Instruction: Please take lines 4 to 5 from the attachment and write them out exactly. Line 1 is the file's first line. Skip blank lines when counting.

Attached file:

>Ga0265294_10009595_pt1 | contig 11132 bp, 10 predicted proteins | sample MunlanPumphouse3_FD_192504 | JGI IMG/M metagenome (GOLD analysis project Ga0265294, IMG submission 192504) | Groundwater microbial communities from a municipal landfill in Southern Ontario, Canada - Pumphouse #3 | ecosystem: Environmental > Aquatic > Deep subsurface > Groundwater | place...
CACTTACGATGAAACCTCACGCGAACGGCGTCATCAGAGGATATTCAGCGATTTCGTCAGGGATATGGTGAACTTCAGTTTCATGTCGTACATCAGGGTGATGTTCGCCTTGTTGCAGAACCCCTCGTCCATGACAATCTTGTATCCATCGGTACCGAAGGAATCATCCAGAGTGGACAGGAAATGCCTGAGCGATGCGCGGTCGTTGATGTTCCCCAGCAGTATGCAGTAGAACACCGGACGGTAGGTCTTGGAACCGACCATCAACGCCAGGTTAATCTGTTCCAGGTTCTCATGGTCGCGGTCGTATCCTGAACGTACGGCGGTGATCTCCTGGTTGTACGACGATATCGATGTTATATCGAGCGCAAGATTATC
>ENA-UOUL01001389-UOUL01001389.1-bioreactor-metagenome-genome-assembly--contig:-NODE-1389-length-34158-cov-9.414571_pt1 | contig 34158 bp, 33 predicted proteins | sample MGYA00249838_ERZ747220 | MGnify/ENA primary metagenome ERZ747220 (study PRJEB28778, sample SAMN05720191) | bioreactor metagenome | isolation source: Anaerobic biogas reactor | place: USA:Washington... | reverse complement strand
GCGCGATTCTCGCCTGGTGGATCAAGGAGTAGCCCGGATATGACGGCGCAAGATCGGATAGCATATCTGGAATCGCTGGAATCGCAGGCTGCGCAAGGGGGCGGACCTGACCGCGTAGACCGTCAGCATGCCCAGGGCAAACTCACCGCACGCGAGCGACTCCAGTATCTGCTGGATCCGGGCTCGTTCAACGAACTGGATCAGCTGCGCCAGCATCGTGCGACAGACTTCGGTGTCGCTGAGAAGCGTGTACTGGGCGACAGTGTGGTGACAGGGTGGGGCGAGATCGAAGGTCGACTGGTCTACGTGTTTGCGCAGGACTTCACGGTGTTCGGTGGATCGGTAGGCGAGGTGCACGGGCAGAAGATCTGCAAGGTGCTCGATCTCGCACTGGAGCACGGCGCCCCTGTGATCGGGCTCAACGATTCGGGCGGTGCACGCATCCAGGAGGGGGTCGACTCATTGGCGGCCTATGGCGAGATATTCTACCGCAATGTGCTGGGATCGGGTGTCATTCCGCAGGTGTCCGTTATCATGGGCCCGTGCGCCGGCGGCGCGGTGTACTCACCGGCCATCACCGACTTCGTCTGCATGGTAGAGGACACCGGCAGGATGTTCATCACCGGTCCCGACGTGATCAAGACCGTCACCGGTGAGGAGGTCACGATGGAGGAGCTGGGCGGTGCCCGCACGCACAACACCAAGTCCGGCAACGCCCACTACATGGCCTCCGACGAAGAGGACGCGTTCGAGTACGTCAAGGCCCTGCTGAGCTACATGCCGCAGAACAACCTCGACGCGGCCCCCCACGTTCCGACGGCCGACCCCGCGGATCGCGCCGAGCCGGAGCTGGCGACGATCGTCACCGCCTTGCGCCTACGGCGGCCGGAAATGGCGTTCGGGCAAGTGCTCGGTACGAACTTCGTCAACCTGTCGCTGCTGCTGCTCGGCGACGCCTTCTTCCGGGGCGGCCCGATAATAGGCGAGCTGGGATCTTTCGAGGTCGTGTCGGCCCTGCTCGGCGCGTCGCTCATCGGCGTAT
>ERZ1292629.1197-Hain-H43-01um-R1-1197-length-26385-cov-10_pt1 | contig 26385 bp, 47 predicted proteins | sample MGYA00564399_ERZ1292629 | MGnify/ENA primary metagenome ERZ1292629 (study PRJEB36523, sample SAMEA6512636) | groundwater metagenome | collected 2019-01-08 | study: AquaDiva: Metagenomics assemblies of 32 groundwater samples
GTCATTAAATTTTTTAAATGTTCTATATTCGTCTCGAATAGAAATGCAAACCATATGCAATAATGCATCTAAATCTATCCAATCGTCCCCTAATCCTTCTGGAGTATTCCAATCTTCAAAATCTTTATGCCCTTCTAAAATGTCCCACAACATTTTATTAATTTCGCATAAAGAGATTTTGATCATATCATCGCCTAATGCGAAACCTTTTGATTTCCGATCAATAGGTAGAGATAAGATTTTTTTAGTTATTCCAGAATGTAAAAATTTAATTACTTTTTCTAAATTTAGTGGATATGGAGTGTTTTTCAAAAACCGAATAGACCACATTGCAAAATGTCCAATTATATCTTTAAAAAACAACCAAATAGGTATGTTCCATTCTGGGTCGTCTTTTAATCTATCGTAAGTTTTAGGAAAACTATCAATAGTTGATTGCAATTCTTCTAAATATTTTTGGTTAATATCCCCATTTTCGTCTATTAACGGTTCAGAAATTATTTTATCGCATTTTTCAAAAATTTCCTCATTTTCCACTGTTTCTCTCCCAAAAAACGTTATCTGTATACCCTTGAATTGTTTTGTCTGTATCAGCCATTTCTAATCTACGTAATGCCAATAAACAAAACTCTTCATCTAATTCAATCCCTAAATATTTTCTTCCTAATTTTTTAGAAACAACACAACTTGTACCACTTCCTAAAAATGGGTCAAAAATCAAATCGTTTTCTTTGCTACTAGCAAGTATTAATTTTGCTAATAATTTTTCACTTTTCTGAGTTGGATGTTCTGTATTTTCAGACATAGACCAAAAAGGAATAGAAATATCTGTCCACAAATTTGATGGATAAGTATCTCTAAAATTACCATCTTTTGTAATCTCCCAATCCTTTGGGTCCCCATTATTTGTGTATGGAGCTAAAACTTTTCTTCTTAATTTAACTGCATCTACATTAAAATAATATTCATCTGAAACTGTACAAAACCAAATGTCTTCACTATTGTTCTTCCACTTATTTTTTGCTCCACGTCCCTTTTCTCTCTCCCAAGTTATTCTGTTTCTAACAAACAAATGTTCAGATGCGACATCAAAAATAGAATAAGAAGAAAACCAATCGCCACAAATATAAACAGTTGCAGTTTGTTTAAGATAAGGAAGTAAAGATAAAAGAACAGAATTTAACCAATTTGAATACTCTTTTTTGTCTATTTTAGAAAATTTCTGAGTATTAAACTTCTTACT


GCGCGATTCTCGCCTGGTGGATCAAGGAGTAGCCCGGATATGACGGCGCAAGATCGGATAGCATATCTGGAATCGCTGGAATCGCAGGCTGCGCAAGGGGGCGGACCTGACCGCGTAGACCGTCAGCATGCCCAGGGCAAACTCACCGCACGCGAGCGACTCCAGTATCTGCTGGATCCGGGCTCGTTCAACGAACTGGATCAGCTGCGCCAGCATCGTGCGACAGACTTCGGTGTCGCTGAGAAGCGTGTACTGGGCGACAGTGTGGTGACAGGGTGGGGCGAGATCGAAGGTCGACTGGTCTACGTGTTTGCGCAGGACTTCACGGTGTTCGGTGGATCGGTAGGCGAGGTGCACGGGCAGAAGATCTGCAAGGTGCTCGATCTCGCACTGGAGCACGGCGCCCCTGTGATCGGGCTCAACGATTCGGGCGGTGCACGCATCCAGGAGGGGGTCGACTCATTGGCGGCCTATGGCGAGATATTCTACCGCAATGTGCTGGGATCGGGTGTCATTCCGCAGGTGTCCGTTATCATGGGCCCGTGCGCCGGCGGCGCGGTGTACTCACCGGCCATCACCGACTTCGTCTGCATGGTAGAGGACACCGGCAGGATGTTCATCACCGGTCCCGACGTGATCAAGACCGTCACCGGTGAGGAGGTCACGATGGAGGAGCTGGGCGGTGCCCGCACGCACAACACCAAGTCCGGCAACGCCCACTACATGGCCTCCGACGAAGAGGACGCGTTCGAGTACGTCAAGGCCCTGCTGAGCTACATGCCGCAGAACAACCTCGACGCGGCCCCCCACGTTCCGACGGCCGACCCCGCGGATCGCGCCGAGCCGGAGCTGGCGACGATCGTCACCGCCTTGCGCCTACGGCGGCCGGAAATGGCGTTCGGGCAAGTGCTCGGTACGAACTTCGTCAACCTGTCGCTGCTGCTGCTCGGCGACGCCTTCTTCCGGGGCGGCCCGATAATAGGCGAGCTGGGATCTTTCGAGGTCGTGTCGGCCCTGCTCGGCGCGTCGCTCATCGGCGTAT
>ERZ1292629.1197-Hain-H43-01um-R1-1197-length-26385-cov-10_pt1 | contig 26385 bp, 47 predicted proteins | sample MGYA00564399_ERZ1292629 | MGnify/ENA primary metagenome ERZ1292629 (study PRJEB36523, sample SAMEA6512636) | groundwater metagenome | collected 2019-01-08 | study: AquaDiva: Metagenomics assemblies of 32 groundwater samples